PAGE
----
Not for the fun of it

Back on the airfield after eight long weeks of business trips, seminars, holidays and bad weather. And of course, things did not work out perfectly – but that was going to be the smallest concern after today’s flying day.

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Being at my best when it counts

I gasped sharply as the sailplane rose from the ground. A tension shot through my body like a flash of lighting. I saw the sky opening up above my head as the ground vanished from my sight. All I could see were grey, deep hanging clouds. Why had the start taken me by such a surprise? A bare week lay between now and my previous glider flight – and yet it felt just the way it had the first time I climbed into the cockpit.

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Head in the clouds

I was lying in bed and I could hear the rain through my open window. A soothing background sound while still half-asleep on an early Sunday and the perfect excuse for a slow morning. Yet, I had no desire to let the day pass by, nestled in my soft warm sheets. I was keen to get to the airfield, back into the cockpit of the ASK21 – but at the moment the weather did not necessarily promise any good gliding conditions.

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A hesitant return

Conferences, meetings, studies, holidays and the simple need for a calm weekend at home had kept me away from the airfield since the season started in April. It was end of May now and I had not set foot on the green field again after serving my winter working hours. There was this half-hearted attempt in mid-May, after too little sleep and too much good wine, but my train was delayed by almost an hour. A sign, I thought. So half relieved and half with a bad conscience I went home again.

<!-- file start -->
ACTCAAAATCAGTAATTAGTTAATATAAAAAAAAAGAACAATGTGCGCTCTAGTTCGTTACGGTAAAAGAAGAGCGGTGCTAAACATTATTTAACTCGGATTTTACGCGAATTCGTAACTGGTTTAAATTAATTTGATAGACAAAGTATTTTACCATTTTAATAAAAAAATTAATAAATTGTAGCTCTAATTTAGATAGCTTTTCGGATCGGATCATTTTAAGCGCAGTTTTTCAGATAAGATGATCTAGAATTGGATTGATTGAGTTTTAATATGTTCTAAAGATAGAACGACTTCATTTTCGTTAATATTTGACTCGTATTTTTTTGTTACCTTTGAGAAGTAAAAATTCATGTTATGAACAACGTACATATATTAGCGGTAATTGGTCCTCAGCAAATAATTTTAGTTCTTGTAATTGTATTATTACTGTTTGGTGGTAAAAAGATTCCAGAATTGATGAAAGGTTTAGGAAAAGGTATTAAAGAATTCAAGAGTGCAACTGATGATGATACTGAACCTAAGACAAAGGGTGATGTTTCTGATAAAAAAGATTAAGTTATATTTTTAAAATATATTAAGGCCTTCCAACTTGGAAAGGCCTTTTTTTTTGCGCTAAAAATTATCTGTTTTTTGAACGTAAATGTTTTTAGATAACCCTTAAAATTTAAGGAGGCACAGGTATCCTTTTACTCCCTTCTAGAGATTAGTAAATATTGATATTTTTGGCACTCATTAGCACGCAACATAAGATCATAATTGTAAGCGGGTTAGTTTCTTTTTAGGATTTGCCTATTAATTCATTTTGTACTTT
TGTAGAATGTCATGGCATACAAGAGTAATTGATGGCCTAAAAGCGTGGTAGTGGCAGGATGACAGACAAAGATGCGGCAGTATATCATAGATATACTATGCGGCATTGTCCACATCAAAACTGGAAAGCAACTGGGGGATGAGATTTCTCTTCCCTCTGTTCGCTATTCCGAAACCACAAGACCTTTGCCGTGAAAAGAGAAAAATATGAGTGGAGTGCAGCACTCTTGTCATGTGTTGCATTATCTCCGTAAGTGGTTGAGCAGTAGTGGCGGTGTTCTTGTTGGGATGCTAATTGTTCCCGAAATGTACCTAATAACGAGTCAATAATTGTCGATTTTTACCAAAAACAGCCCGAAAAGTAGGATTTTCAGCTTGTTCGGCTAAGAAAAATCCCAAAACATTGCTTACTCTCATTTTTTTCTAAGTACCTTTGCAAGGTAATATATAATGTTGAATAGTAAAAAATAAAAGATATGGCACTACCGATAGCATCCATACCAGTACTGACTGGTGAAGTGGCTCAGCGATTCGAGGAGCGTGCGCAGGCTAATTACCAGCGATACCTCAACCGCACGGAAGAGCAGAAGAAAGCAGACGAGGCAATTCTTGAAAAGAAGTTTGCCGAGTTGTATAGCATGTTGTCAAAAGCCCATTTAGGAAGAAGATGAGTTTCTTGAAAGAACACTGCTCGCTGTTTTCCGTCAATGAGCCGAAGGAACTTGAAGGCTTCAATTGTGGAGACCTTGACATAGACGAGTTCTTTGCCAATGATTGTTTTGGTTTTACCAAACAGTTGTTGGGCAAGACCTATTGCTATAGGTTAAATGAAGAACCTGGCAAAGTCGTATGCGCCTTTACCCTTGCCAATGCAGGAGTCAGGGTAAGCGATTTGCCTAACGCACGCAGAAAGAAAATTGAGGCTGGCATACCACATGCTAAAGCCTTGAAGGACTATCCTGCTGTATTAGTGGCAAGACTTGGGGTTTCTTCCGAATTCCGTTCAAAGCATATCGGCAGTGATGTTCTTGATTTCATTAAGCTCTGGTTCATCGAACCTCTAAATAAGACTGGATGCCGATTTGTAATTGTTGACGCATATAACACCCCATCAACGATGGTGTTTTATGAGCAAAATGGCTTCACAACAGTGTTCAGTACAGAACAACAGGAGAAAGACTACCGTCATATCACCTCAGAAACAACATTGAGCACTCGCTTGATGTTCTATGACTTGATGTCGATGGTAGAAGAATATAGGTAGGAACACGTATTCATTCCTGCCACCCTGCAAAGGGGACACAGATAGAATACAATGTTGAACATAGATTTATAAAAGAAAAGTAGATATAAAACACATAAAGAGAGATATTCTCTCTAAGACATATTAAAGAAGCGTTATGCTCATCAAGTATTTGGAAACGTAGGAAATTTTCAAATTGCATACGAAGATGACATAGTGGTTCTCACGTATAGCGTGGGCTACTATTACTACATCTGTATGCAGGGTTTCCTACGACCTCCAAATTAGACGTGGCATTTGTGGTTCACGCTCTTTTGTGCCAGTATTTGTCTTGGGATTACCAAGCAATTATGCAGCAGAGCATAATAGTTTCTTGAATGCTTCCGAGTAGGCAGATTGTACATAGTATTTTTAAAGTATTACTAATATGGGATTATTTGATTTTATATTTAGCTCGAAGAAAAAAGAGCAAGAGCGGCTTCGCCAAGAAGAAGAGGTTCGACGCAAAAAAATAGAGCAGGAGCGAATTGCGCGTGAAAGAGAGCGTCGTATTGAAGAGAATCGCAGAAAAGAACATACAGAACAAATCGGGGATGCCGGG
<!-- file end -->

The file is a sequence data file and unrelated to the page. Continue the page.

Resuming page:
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Spiraling into motion sickness

I am not a natural, when it comes to flying. This much my first flight in the motorized glider had shown me. In fact, I was prepared to leave the airfield behind and with it the foolish idea of me learning to fly. Yet, against my better judgment I stayed, rooted to the ground as I saw the first sailplane launch.

Attached to just a thin, long rope, a winch at the far end of the lawn towed the plane into the air within a split second. It rose steeply. I imagined a rollercoaster ride, being pulled up in high-speed, seeing nothing but the sky above you, while waiting, anticipating the peak – and the fall that would follow. 150, 200, 250, 300 metres the sailplane rose into the light blue sky dotted with white puffy clouds. And then it stopped.

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Airborne

Do you know these moments, when you suddendly realize what you are getting yourself into, but it’s too late to do anything about it? I do. I live by them. However, seldom did reality slap me in the face with such an intensity as she did on my first day at the airfield.

We will give you a soft start, the instructor had said. The two of us will be flying the Falcon, a German touring motor glider, starting and landing as the airplanes your are used to – she is just a little bit smaller. I kid you not..

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